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In Search of Power, Part 4



Posted in: Articles by ProSource, Training Articles
By John Davies | Dec 22, 2008



Following parts 1, 2 and 3, it is likely best to take a step back and review development as well as address potential concerns of early users of the DMC system. For those who have gone through the program to-date, the typical problems experienced relate to basically insufficient lower body strength as evidenced by the inability to maintain body position during longer holds. Not only does this suggest the lack of appropriate balance between the upper and lower body, as well as poor relative, posterior-chain and core strength, but it reveals an insufficient work threshold.

As you consider the advanced demands of DMC as shown by these problems, you'll come to the conclusion it is possibly the best form of weighted general physical preparation work available, while requiring no costly and cumbersome equipment. That might not make it too popular amongst the equipment providers, but it is for this reason that professional coaches, athletes and elite-level trainers have made it an indispensable part of their training.

Returning to typical stumbling blocks an individual usually runs into with " In Search of Power, Part 4," we're going to augment our DMC training session with additional resistance work that is not only taxing but continuous along the overall theme of minimalist equipment needs. It is important to understand the addition of resistance work is an important consideration for professional trainers and coaches as it bears on some of the errors prevalent in weight-training today. It's worth noting that far too often external loading (i.e. "weights") are added before an individual can maintain posture / proper body position while under duress. At no-time should an individual perform exercises with poor posture when equally "supplemental" work can be added that will shore up weak spots, particularly targeting the posterior but in a manner to ensure perfect technique.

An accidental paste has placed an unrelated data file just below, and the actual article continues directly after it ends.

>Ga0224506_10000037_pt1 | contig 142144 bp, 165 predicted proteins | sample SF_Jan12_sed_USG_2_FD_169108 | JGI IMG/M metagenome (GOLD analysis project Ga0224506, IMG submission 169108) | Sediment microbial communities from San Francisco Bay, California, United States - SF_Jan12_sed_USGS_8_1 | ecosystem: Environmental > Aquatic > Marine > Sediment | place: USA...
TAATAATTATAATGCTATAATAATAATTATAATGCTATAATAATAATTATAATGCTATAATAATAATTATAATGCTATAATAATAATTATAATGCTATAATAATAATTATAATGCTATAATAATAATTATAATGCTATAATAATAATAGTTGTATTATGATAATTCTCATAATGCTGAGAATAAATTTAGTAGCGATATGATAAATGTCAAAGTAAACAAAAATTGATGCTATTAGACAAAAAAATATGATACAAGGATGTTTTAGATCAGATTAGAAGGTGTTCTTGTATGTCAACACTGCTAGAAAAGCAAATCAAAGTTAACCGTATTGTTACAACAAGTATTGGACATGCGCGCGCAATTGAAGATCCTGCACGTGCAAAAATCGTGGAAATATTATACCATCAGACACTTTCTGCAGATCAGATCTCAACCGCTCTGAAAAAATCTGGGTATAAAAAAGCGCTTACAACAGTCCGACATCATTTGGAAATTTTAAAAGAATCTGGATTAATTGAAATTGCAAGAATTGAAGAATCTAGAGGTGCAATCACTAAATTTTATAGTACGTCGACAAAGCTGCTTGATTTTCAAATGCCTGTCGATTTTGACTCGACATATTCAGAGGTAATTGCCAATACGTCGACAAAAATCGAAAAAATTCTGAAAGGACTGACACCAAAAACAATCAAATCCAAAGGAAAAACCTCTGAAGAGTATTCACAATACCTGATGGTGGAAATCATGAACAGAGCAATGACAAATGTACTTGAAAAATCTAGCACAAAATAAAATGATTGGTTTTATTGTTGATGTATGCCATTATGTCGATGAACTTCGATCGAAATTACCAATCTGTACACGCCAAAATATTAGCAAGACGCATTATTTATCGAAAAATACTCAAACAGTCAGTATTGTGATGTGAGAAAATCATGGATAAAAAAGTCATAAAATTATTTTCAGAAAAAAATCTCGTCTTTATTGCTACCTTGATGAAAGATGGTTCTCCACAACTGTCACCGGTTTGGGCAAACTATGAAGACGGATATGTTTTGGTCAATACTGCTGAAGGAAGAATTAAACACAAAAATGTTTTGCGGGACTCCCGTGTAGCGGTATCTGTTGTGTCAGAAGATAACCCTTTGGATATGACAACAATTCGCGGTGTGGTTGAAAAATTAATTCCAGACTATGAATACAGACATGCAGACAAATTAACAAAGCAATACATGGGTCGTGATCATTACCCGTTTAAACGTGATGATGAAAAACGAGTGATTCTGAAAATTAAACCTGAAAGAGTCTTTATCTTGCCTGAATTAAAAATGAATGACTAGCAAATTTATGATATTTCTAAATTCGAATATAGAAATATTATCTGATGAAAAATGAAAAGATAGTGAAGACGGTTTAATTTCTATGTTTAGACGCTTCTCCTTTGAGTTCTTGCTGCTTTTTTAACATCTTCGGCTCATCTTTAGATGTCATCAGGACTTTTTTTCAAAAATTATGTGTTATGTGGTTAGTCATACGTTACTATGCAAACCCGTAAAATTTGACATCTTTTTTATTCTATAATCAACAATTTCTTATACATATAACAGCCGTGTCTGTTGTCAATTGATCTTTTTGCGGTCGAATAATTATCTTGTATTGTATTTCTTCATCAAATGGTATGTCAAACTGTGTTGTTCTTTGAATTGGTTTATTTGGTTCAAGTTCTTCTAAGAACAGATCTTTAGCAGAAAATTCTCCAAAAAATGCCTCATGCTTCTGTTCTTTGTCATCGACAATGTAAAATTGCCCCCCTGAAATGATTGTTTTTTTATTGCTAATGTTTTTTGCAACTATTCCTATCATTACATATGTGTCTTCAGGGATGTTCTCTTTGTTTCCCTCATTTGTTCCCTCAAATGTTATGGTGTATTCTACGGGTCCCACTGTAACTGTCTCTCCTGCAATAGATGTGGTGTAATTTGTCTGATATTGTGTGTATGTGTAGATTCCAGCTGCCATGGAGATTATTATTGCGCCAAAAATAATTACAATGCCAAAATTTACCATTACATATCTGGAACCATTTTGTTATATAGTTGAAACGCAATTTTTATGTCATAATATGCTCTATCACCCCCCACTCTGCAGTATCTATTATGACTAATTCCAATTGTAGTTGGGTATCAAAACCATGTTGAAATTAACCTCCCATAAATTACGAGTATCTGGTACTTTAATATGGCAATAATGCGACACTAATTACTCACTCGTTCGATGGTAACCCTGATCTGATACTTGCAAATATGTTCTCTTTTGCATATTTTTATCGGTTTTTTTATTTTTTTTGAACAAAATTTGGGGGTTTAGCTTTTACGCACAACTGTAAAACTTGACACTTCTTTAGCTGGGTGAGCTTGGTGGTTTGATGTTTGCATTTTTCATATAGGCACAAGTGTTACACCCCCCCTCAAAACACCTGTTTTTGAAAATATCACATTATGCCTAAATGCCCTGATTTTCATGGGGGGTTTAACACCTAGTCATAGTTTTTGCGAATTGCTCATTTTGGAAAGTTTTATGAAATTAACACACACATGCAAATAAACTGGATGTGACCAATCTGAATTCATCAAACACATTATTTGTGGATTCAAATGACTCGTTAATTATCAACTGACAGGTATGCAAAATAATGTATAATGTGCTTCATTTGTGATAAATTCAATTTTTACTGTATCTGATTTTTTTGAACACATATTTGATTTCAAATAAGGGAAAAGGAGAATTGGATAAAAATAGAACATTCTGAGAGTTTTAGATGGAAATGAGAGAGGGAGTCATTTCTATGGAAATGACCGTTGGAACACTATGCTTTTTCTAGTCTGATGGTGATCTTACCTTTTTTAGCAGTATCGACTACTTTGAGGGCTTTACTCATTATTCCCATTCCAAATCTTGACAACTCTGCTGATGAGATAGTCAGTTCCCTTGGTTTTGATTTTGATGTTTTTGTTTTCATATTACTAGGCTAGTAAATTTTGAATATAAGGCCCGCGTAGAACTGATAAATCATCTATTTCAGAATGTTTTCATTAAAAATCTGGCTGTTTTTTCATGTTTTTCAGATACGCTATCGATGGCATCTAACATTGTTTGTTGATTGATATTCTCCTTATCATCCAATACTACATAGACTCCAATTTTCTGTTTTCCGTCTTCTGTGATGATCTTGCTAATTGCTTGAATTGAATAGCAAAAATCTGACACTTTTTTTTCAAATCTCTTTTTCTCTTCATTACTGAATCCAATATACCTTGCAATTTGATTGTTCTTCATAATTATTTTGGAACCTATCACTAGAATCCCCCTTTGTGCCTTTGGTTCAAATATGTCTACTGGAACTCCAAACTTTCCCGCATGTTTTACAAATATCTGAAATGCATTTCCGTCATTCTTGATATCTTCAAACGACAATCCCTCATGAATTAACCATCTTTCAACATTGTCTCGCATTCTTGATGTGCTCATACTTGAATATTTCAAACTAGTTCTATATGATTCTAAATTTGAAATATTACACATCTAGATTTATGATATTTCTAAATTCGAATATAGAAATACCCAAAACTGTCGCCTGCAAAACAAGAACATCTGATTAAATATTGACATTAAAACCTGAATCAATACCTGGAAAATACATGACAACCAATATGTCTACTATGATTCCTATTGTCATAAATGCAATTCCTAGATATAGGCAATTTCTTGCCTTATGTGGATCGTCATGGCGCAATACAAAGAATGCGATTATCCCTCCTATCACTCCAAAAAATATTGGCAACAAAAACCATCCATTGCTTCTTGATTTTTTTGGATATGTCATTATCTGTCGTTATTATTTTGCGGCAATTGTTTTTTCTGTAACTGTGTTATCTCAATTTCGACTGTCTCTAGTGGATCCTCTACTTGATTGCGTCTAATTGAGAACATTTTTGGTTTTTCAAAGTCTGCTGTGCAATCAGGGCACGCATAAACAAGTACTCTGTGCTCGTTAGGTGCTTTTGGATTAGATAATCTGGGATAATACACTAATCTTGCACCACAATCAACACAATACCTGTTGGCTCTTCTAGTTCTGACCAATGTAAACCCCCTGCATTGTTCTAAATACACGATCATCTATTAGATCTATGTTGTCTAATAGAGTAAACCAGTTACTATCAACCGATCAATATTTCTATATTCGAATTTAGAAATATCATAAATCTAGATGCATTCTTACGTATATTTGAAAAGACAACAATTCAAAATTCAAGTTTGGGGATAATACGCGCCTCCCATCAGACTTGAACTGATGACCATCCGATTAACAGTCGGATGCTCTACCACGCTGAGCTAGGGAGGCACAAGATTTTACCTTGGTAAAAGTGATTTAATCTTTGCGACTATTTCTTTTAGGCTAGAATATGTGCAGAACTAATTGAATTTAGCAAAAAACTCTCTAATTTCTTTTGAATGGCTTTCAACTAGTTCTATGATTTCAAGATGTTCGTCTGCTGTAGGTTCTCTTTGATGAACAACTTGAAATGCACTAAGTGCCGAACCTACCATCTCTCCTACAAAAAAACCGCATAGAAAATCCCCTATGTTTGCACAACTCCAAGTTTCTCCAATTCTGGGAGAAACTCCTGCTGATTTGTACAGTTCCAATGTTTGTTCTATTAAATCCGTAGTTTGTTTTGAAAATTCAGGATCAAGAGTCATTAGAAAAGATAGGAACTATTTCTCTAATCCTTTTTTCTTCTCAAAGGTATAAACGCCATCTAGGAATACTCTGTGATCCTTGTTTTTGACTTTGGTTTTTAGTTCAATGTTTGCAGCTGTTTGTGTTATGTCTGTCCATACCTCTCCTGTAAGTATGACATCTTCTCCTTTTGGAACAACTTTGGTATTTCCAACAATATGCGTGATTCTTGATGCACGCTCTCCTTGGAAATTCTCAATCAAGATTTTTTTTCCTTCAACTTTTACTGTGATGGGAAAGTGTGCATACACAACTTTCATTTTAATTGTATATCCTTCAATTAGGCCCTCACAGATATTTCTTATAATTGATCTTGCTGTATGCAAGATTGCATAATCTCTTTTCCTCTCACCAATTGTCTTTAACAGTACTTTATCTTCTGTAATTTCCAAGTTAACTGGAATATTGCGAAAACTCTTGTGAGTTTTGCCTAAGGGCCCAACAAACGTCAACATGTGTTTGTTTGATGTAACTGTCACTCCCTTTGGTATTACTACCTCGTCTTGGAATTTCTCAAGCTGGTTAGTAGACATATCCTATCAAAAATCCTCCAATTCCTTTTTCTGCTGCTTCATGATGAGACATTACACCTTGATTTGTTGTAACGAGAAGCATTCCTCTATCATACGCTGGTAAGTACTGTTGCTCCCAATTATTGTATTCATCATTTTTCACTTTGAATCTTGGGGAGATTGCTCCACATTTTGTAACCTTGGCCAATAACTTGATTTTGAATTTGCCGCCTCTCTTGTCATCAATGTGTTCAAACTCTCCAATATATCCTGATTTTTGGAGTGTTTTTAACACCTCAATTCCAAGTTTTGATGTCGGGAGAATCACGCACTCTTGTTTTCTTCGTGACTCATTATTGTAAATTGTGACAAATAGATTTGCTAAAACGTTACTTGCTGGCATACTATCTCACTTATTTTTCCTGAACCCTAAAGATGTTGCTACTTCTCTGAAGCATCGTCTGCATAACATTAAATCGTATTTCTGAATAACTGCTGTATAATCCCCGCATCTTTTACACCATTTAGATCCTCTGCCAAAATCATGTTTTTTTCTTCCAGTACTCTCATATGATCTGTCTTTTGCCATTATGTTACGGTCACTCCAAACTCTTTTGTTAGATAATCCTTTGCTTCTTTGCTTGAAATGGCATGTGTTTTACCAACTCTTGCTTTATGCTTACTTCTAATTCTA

This is, of course, a slippery slope as you must find exercises that address weaknesses but can be done correctly. As an example, I might recommend that an individual perform Squats, while emphasizing that they must be done correctly.

While most users note a shockingly high demand on upper-body strength in the DMC™ system, which is due to the result of having poor weight distribution in the upper-body itself, the overwhelming problem relates to weak glutes and hamstrings. Getting the glutes firing is no easy hurdle to cross and to augment our training we're going to add three major exercises to get to the crux of the matter:
  • Ham split step-up
  • Single Leg Box Squat Eccentric
  • Russian Split Jump
Ham Split step-up; With two boxes placed far enough apart that as you stand in a wide lunge position your shin is perpendicular to the ground and back knee is slightly below lead foot. The back foot should be straight so that the top of the foot is in full contact with the box and the upper body should be completely upright and hips stretched. This position should be held for 30-60 seconds after which you will push off lead foot and stand upright. I want to emphasize body position because all too often individual hips are too tight and they will lean over. Using a dowel as a make shift guide, create a 90 degree measure from the ground and ensure the upper body maintains this alignment.

Single Leg Box Squat Eccentric:

Please note this is not a basic "pistol squat". To perform, place back of heel against box which is knee height. With one leg raised as in Rx position 2, push butt back to box and lower to box. For more advanced athletes I prefer a type of weight release system which emphasizes heavy weight at the apex of the lift and gradually lightening as you lower. Chains are perfect in this situation and can be clipped to a bar. With this lift once at the bottom, bring raised foot back to ground and simply stand-up and repeat with opposite leg. Repeat for three reps per leg.

Russian Split Jump:

While the "RSJ" might appear to be a "simple" exercise it is in-fact one that is typically done poorly. To perform the movement properly, jump as high as possible alternating legs and landing in deep lunge position and immediately repeat to opposite leg. Repeat with three reps with each leg dominant.

The above three exercises are performed with two to three sets each (i.e. 6 sets per workout) twice per week. Using a simple five day training week use the above on Days 1 and 5 with one set each on Day 3 for optimal success.





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Disclaimer: The articles featured herein are for informational purposes only and should not be construed as medical advice. Specific medical advice should only be obtained from a licensed health care professional. No liability is assumed by ProSource for any information herein.





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